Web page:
Fishing through the flatness
October is a tenacious month, where the summer and winter battle it out, causing deep low-pressure systems to become entrenched in the atmosphere -- powerful swells with still warm water. It's known for those sultry south swells and rabid nor'easters. Yet, since the first few days of October, almost the entire Atlantic Seaboard has been flat -- like slit-your-wrists flat.
Pretty much everyone's gone fishing.
What gives? Ever since the first week of October, our expected Surfline forecast of "Fair to Good," has been replaced by "Miserable to Abysmal."
"Everybody's going a little stir crazy," says Outer Banks pro Noah Snyder, "October is kind of that month that every surfer waits for. We depend on it to produce those solid south-southeast swells and good sized surf. It just isn't happening. Every few days the wind goes north and we think something will build, but it just quits."
Outer Banks surfers are waiting patiently for a swell worthy of the WRV Battle of the Banks contest when they take on the Virginia Beach crew. Here in New Jersey, the window for the Garden State Grudge Match has been open since October 1st, with a few near-calls, but no contest.
Snyder reports that most of his friends have taken to chasing trout instead of surfing. In New Jersey, all eyes are on striped bass. Long Beach Island's Randy Townsend has traded his 3/2 for his hip waders and his 5'10 Aftermath for a 6'6 St. Croix rod.
"Unfortunately, the surf hasn't cooperated. I've been fishing all hours of the night and day. I'm out until five or six in the morning, come home, nap, and then I'm out there again in the bay channels or plugging on the oceanfront. I've caught about 50 bass in the past few weeks," reports Townsend, "My fiancé even got her first bass -- a 43 inch, 28-pounder."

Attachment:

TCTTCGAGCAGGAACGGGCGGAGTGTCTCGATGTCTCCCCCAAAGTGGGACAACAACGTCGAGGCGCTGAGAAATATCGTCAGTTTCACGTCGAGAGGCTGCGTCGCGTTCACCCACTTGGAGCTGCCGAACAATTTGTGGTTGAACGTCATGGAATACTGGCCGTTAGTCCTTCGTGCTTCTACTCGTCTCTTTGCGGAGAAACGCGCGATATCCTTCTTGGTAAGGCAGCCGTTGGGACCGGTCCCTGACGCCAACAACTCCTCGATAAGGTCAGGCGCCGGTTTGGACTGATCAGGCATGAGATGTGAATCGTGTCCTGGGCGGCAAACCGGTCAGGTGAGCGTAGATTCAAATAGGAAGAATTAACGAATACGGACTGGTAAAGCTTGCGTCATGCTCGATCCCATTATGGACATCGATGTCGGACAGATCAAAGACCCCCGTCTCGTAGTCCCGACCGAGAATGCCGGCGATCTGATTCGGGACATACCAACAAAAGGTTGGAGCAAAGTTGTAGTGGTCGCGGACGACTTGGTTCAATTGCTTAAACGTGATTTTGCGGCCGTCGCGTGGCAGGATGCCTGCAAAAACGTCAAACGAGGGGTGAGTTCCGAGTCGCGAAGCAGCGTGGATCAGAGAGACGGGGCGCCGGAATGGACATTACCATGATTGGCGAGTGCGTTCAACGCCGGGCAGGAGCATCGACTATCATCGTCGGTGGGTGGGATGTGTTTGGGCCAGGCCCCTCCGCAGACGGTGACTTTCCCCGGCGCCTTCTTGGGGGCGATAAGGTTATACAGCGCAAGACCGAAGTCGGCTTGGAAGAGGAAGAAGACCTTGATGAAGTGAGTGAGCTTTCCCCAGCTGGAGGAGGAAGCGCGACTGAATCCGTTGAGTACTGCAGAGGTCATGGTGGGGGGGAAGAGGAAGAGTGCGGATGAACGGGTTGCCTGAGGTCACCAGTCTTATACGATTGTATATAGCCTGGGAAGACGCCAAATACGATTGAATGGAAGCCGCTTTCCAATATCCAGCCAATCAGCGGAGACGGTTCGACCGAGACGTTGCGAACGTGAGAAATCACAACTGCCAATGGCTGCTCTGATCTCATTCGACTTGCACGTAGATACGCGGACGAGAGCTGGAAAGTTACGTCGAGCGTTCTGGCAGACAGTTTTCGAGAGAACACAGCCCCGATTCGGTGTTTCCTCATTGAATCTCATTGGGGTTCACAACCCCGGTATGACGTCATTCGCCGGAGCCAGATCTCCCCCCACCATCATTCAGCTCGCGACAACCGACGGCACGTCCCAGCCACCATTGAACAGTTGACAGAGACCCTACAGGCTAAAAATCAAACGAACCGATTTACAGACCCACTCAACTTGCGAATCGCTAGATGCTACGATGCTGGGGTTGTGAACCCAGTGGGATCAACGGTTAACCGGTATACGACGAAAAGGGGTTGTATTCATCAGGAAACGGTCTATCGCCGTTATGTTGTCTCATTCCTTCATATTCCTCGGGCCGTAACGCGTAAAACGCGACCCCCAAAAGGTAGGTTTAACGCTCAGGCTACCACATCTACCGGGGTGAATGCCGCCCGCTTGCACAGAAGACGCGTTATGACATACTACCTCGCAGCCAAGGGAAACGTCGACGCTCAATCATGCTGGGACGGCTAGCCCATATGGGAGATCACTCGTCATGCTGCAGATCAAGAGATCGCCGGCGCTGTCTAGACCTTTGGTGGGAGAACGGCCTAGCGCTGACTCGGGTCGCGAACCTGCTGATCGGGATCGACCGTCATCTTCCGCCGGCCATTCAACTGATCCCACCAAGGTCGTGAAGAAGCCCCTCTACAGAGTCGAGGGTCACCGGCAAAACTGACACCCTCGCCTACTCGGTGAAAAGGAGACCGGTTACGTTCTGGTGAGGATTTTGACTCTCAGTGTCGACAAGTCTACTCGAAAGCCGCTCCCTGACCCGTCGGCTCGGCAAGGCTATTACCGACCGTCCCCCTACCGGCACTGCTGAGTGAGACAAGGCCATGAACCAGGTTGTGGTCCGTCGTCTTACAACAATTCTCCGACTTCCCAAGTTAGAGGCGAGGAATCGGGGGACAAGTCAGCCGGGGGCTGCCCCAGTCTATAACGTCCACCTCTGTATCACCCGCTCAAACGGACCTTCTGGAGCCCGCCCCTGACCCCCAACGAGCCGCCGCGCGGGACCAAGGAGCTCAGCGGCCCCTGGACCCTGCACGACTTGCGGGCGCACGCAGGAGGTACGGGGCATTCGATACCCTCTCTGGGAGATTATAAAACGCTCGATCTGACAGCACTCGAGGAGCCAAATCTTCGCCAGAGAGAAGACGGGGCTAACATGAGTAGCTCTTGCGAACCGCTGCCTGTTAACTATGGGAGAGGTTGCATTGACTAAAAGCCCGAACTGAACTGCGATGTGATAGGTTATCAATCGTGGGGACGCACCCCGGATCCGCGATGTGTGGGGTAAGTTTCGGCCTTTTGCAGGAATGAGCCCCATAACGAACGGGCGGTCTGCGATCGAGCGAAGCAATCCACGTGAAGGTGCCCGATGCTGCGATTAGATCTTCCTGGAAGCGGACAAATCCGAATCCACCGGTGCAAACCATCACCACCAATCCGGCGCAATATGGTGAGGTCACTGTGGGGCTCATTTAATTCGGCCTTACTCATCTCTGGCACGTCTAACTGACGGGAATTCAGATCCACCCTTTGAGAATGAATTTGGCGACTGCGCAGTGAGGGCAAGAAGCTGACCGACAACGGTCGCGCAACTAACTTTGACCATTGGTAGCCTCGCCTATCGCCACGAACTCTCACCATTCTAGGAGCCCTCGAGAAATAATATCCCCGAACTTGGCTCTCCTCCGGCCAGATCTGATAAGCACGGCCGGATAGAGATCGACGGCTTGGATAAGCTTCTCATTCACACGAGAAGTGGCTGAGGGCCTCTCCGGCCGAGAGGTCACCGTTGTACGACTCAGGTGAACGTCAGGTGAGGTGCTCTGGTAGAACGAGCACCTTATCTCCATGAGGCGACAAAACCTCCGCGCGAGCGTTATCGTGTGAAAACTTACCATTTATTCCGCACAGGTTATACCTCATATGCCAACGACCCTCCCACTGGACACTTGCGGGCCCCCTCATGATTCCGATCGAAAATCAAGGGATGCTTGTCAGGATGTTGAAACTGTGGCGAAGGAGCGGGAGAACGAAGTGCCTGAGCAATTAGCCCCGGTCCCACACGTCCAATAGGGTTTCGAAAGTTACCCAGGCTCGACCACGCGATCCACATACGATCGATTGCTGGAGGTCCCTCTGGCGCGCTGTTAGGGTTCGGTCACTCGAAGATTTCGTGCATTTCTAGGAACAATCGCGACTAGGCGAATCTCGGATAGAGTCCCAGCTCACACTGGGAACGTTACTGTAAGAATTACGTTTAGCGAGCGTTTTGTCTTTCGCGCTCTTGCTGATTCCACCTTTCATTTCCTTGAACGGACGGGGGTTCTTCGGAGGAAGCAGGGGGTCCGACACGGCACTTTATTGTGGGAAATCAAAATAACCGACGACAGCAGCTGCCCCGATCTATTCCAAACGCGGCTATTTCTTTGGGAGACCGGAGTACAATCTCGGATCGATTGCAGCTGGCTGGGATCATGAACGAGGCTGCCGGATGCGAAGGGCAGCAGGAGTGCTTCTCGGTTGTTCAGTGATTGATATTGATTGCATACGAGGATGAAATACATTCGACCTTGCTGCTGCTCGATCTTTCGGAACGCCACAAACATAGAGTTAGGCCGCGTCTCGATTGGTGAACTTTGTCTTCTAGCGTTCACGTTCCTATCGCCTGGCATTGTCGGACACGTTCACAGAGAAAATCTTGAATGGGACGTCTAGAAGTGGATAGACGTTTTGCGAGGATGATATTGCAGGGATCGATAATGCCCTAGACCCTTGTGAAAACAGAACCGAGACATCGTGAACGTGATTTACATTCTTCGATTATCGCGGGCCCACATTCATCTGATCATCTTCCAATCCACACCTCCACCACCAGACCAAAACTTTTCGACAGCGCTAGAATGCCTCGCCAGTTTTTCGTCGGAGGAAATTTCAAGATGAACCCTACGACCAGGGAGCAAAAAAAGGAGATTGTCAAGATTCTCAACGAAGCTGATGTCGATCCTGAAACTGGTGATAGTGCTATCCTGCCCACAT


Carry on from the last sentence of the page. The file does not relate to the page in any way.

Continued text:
Past Grudge Match champs, Sam Hammer and Mike Gleason are known fish killers as well.
Florida has had pretty dismal surf as well. But the water has been thick with baitfish and many of the boys have taken to angling this season, some pulling 75 to 150-pound black tip shark out of the surf (maybe it's better that it's flat.) Sunshine State lensman Mark Hill says it's also been a good month for jack crevelle, snook and tarpon.
There was one swell to speak of, but it only blessed about 5 percent of the coast and that was for one day. A fast moving low pulled off New England too far north to deliver to most of the Right Side last Friday. It kicked up one massive day for Maine -- a day photog Nick LaVecchia called, "the best surf in some time." But it was soon gone. The surfers there are back to fishing as well. Liquid Dreams Surf Shop owner, Mark Anastas has been all excited about chasing giant bluefin tuna offshore and the last few stripers inshore.
Virginia Beach's Raven Lundy is buying a ticket to El Salvador, a move he would never usually consider in October. We're basically just stuck in an offshore wind flow pattern. Hurricane season ended rather abruptly. Without any pressure gradient in the neighborhood, there's nothing to kick up the party. Better hope they keep biting.